The Influence of Attitude on the Treatment of Interdentals in Loanwords: Ill-performed Importations

Carole Paradis, Darlene LaCharité


This article treats cross-linguistic variation in the treatment of /θ, ð/ in loanwords. We maintain that the phonological adaptation of /θ, ð/, cross-linguistically, is to /t, d/, that substitution by /f, v/, which occurs in a few languages, is based on faulty perception of the interdental fricatives, and that adaptation to /s, z/, which notably occurs in Japanese, European French and German, represents a flawed production-based attempt to import interdentals. We suggest that such flawed importation occurs when foreign sounds are difficult to produce but the source language holds sufficient prestige that it is deemed important to do so. This proposal is supported by data from, e.g., English, Greek and Classical Arabic. The treatment of interdentals parallels that of the difficult French phoneme // in loanwords in Fula, which also yields a flawed production-based importation, lending further support to our analysis of /θ, ð/ to /s, z/ as flawed importations.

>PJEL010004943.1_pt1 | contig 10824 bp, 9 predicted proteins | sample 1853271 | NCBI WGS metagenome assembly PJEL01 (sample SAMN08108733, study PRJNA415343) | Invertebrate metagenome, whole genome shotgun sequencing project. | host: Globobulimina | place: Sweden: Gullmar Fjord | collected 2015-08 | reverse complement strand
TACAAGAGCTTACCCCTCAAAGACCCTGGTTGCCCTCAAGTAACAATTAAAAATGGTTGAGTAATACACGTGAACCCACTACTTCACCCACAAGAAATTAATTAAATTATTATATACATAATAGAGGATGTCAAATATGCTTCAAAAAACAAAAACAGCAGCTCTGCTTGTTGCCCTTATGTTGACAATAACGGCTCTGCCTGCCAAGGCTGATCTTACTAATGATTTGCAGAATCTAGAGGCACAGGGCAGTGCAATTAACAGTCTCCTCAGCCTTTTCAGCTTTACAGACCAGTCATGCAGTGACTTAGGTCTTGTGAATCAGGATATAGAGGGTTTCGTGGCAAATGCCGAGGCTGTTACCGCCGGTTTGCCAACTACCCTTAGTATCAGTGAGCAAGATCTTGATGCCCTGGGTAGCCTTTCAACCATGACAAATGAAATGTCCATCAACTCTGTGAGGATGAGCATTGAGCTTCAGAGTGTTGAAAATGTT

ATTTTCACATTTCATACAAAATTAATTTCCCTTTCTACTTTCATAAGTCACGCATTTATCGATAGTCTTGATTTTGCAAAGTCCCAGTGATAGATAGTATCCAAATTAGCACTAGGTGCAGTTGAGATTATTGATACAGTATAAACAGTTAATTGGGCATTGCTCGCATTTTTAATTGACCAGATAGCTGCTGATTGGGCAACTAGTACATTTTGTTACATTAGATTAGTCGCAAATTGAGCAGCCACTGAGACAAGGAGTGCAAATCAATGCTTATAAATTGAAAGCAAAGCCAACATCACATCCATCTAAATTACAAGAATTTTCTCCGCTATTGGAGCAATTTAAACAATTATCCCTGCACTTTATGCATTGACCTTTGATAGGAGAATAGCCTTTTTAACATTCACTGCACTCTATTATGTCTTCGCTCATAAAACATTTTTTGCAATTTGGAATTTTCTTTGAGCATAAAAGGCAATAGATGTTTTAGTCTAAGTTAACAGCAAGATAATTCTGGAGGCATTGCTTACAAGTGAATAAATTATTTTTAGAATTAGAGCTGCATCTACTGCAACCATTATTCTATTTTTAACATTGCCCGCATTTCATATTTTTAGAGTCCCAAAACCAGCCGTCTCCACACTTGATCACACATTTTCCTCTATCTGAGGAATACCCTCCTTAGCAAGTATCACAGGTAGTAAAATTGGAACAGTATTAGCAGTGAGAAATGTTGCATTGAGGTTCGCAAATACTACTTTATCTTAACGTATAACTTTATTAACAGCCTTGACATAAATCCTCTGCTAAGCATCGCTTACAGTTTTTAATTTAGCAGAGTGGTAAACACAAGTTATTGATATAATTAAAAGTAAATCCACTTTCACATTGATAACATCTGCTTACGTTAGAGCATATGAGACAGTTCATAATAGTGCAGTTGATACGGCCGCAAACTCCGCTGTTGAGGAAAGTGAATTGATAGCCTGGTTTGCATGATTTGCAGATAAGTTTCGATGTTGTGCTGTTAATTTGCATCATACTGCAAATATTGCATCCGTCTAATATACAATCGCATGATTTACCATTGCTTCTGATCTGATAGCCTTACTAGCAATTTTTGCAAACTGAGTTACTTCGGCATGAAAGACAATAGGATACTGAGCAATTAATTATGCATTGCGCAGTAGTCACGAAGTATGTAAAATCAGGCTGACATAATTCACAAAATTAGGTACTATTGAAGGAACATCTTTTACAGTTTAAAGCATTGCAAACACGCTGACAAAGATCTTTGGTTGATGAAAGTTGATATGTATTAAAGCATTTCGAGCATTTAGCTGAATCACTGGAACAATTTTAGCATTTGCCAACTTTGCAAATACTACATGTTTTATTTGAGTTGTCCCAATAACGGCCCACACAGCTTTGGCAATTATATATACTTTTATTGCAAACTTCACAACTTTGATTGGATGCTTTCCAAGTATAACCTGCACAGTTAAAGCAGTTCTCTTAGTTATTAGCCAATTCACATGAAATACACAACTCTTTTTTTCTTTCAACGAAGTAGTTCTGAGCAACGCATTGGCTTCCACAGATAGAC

loanword adaptation; interdentals; importations; flawed production-based importations

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Copyright (c) 2012 Carole Paradis, Darlene LaCharité